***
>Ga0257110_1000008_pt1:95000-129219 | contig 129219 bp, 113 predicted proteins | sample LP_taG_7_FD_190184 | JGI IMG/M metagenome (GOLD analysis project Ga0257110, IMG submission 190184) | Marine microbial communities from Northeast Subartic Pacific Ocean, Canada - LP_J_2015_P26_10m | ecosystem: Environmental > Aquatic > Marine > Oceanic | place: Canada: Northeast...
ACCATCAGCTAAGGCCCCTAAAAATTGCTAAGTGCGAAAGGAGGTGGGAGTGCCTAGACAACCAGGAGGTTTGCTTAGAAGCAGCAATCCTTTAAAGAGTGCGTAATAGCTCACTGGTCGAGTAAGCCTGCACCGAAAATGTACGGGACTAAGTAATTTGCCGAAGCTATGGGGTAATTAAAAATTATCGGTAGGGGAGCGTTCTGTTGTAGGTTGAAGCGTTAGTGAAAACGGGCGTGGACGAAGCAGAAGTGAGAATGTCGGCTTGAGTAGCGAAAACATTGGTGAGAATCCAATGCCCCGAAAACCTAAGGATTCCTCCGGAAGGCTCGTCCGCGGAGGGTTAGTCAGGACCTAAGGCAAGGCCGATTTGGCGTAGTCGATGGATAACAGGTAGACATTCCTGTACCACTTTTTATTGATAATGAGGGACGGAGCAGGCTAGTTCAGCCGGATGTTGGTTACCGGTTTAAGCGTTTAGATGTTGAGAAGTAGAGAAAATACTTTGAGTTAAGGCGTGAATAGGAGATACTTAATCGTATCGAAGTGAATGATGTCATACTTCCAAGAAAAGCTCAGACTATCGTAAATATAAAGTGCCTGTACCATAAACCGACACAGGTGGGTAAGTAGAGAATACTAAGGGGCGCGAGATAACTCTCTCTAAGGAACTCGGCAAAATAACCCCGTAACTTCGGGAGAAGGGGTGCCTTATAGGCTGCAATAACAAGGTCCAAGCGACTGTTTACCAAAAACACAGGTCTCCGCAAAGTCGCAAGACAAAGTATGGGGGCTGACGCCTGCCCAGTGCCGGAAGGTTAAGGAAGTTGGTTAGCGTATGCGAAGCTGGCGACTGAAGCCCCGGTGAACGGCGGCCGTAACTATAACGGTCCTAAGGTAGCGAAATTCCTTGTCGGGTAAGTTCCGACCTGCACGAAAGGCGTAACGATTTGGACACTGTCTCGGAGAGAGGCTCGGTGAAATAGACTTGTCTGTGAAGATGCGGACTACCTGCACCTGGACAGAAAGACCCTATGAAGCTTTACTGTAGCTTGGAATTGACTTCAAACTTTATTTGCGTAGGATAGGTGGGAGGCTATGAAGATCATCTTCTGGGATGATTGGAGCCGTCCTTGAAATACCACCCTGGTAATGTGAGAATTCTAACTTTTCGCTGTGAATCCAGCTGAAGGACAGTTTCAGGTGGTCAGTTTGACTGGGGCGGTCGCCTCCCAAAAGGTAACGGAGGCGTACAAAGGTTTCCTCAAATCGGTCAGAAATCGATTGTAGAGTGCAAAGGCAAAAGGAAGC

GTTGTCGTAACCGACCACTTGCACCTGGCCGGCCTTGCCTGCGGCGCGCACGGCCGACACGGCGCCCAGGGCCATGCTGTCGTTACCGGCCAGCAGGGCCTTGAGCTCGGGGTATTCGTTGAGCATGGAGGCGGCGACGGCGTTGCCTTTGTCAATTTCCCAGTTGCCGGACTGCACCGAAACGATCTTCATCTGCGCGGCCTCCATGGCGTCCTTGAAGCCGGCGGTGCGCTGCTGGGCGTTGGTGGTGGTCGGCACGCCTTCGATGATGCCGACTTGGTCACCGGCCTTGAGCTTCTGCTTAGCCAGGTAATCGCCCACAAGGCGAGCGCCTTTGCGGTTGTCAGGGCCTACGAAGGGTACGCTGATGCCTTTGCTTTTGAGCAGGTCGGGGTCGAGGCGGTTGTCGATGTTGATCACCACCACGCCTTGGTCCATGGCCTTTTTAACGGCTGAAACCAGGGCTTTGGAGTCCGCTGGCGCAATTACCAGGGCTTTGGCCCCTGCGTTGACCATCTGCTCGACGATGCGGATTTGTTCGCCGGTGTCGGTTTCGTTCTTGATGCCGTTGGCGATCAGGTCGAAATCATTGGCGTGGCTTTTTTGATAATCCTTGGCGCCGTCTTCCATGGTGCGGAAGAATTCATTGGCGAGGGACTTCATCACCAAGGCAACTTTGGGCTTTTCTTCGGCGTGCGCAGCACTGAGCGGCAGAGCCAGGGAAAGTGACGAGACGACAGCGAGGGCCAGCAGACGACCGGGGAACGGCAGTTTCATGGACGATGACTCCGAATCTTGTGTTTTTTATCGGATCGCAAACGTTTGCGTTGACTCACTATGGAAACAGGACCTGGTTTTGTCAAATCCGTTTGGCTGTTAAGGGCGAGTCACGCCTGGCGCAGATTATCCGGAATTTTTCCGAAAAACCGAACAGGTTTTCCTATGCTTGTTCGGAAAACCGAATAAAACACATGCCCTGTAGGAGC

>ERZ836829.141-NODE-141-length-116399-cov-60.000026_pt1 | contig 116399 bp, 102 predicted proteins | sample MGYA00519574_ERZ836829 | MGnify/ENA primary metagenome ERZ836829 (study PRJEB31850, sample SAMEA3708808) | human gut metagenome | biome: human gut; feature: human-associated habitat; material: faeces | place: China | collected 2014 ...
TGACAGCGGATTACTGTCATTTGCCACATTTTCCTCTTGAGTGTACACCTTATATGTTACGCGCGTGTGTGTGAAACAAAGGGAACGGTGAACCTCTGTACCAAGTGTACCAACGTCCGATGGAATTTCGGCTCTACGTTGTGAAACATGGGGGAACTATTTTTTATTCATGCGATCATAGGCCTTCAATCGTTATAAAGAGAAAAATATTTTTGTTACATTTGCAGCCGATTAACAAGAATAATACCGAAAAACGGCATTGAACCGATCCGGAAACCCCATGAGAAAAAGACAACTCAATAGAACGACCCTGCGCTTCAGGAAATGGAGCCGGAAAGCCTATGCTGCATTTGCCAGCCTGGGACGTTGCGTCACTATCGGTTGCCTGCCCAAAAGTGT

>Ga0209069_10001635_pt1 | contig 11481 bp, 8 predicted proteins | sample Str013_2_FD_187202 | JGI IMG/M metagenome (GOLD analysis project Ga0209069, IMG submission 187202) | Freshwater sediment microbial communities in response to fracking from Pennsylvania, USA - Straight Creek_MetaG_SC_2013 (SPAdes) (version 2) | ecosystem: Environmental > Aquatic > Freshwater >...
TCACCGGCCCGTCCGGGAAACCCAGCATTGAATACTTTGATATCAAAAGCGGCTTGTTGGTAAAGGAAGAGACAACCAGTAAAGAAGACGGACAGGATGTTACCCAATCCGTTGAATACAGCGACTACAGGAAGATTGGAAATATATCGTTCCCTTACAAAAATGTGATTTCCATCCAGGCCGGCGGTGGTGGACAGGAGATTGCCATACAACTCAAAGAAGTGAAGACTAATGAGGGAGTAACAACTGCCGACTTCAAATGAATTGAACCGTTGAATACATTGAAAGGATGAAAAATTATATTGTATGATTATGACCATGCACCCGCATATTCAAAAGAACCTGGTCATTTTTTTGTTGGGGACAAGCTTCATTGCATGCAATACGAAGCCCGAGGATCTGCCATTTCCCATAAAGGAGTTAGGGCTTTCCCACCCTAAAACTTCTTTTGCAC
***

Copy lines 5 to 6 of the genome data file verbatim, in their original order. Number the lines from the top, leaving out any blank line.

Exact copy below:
TGACAGCGGATTACTGTCATTTGCCACATTTTCCTCTTGAGTGTACACCTTATATGTTACGCGCGTGTGTGTGAAACAAAGGGAACGGTGAACCTCTGTACCAAGTGTACCAACGTCCGATGGAATTTCGGCTCTACGTTGTGAAACATGGGGGAACTATTTTTTATTCATGCGATCATAGGCCTTCAATCGTTATAAAGAGAAAAATATTTTTGTTACATTTGCAGCCGATTAACAAGAATAATACCGAAAAACGGCATTGAACCGATCCGGAAACCCCATGAGAAAAAGACAACTCAATAGAACGACCCTGCGCTTCAGGAAATGGAGCCGGAAAGCCTATGCTGCATTTGCCAGCCTGGGACGTTGCGTCACTATCGGTTGCCTGCCCAAAAGTGT

>Ga0209069_10001635_pt1 | contig 11481 bp, 8 predicted proteins | sample Str013_2_FD_187202 | JGI IMG/M metagenome (GOLD analysis project Ga0209069, IMG submission 187202) | Freshwater sediment microbial communities in response to fracking from Pennsylvania, USA - Straight Creek_MetaG_SC_2013 (SPAdes) (version 2) | ecosystem: Environmental > Aquatic > Freshwater >...